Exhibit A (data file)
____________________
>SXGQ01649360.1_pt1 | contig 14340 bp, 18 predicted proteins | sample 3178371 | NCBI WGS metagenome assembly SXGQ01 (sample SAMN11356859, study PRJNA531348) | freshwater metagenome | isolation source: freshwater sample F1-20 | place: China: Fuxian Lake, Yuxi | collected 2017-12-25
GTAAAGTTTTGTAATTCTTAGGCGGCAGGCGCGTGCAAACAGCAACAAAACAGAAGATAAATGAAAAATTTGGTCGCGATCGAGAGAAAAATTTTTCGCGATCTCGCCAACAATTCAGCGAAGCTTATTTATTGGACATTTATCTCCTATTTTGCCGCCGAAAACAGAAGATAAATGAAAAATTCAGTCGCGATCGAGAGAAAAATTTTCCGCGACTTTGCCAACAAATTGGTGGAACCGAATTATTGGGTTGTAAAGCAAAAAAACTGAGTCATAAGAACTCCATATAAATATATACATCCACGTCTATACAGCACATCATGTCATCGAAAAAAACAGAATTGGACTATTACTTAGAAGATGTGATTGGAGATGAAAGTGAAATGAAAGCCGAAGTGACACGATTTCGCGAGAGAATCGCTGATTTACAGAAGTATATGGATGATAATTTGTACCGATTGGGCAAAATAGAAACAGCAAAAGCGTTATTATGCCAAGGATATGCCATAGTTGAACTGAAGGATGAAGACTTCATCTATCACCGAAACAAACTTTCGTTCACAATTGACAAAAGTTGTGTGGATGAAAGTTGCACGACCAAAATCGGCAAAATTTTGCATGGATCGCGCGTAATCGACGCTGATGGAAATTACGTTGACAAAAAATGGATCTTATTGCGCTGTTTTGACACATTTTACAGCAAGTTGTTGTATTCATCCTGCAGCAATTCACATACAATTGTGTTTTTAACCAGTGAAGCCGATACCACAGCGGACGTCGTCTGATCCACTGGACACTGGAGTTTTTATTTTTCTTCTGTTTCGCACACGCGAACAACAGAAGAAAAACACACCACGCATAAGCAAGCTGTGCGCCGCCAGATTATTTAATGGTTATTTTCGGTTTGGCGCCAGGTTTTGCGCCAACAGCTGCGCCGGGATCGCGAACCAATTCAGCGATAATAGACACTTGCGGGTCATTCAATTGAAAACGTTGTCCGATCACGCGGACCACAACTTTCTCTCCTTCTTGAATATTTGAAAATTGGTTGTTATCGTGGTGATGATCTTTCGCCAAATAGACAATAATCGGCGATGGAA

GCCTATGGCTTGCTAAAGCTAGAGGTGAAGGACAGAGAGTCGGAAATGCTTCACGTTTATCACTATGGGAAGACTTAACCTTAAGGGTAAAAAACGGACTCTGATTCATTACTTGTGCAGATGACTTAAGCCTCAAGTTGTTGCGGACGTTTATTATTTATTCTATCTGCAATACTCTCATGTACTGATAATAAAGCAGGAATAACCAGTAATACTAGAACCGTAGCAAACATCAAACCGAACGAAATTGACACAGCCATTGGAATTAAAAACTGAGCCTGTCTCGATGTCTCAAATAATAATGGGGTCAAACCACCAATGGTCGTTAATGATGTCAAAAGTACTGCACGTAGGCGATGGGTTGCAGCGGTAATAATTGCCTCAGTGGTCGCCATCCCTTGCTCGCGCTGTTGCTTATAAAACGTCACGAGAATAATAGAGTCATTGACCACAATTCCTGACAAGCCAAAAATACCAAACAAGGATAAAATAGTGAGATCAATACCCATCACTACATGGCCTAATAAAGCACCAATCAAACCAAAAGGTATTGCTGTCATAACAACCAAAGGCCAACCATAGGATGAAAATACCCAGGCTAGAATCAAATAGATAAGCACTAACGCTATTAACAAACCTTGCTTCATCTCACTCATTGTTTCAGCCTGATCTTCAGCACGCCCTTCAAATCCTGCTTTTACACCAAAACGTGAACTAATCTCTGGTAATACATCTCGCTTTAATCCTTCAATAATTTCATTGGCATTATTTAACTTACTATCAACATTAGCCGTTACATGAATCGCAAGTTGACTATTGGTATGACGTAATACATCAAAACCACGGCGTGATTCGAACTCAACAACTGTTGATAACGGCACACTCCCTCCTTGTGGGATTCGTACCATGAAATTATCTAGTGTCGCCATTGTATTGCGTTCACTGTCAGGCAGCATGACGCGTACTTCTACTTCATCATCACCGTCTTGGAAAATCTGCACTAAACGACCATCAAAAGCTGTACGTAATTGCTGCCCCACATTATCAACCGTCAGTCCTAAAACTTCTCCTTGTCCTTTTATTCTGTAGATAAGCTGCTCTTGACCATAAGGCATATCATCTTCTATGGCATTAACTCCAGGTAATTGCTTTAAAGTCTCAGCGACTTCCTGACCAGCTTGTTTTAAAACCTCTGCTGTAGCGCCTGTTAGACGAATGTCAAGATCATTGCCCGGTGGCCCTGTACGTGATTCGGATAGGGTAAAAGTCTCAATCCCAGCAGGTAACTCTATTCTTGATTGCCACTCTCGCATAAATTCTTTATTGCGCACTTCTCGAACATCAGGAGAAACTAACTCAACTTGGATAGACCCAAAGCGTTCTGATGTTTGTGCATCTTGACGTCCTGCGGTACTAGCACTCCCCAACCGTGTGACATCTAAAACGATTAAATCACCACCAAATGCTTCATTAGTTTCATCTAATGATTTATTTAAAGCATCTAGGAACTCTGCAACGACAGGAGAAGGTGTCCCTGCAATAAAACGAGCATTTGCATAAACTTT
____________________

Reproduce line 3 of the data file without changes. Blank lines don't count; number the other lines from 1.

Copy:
GCCTATGGCTTGCTAAAGCTAGAGGTGAAGGACAGAGAGTCGGAAATGCTTCACGTTTATCACTATGGGAAGACTTAACCTTAAGGGTAAAAAACGGACTCTGATTCATTACTTGTGCAGATGACTTAAGCCTCAAGTTGTTGCGGACGTTTATTATTTATTCTATCTGCAATACTCTCATGTACTGATAATAAAGCAGGAATAACCAGTAATACTAGAACCGTAGCAAACATCAAACCGAACGAAATTGACACAGCCATTGGAATTAAAAACTGAGCCTGTCTCGATGTCTCAAATAATAATGGGGTCAAACCACCAATGGTCGTTAATGATGTCAAAAGTACTGCACGTAGGCGATGGGTTGCAGCGGTAATAATTGCCTCAGTGGTCGCCATCCCTTGCTCGCGCTGTTGCTTATAAAACGTCACGAGAATAATAGAGTCATTGACCACAATTCCTGACAAGCCAAAAATACCAAACAAGGATAAAATAGTGAGATCAATACCCATCACTACATGGCCTAATAAAGCACCAATCAAACCAAAAGGTATTGCTGTCATAACAACCAAAGGCCAACCATAGGATGAAAATACCCAGGCTAGAATCAAATAGATAAGCACTAACGCTATTAACAAACCTTGCTTCATCTCACTCATTGTTTCAGCCTGATCTTCAGCACGCCCTTCAAATCCTGCTTTTACACCAAAACGTGAACTAATCTCTGGTAATACATCTCGCTTTAATCCTTCAATAATTTCATTGGCATTATTTAACTTACTATCAACATTAGCCGTTACATGAATCGCAAGTTGACTATTGGTATGACGTAATACATCAAAACCACGGCGTGATTCGAACTCAACAACTGTTGATAACGGCACACTCCCTCCTTGTGGGATTCGTACCATGAAATTATCTAGTGTCGCCATTGTATTGCGTTCACTGTCAGGCAGCATGACGCGTACTTCTACTTCATCATCACCGTCTTGGAAAATCTGCACTAAACGACCATCAAAAGCTGTACGTAATTGCTGCCCCACATTATCAACCGTCAGTCCTAAAACTTCTCCTTGTCCTTTTATTCTGTAGATAAGCTGCTCTTGACCATAAGGCATATCATCTTCTATGGCATTAACTCCAGGTAATTGCTTTAAAGTCTCAGCGACTTCCTGACCAGCTTGTTTTAAAACCTCTGCTGTAGCGCCTGTTAGACGAATGTCAAGATCATTGCCCGGTGGCCCTGTACGTGATTCGGATAGGGTAAAAGTCTCAATCCCAGCAGGTAACTCTATTCTTGATTGCCACTCTCGCATAAATTCTTTATTGCGCACTTCTCGAACATCAGGAGAAACTAACTCAACTTGGATAGACCCAAAGCGTTCTGATGTTTGTGCATCTTGACGTCCTGCGGTACTAGCACTCCCCAACCGTGTGACATCTAAAACGATTAAATCACCACCAAATGCTTCATTAGTTTCATCTAATGATTTATTTAAAGCATCTAGGAACTCTGCAACGACAGGAGAAGGTGTCCCTGCAATAAAACGAGCATTTGCATAAACTTT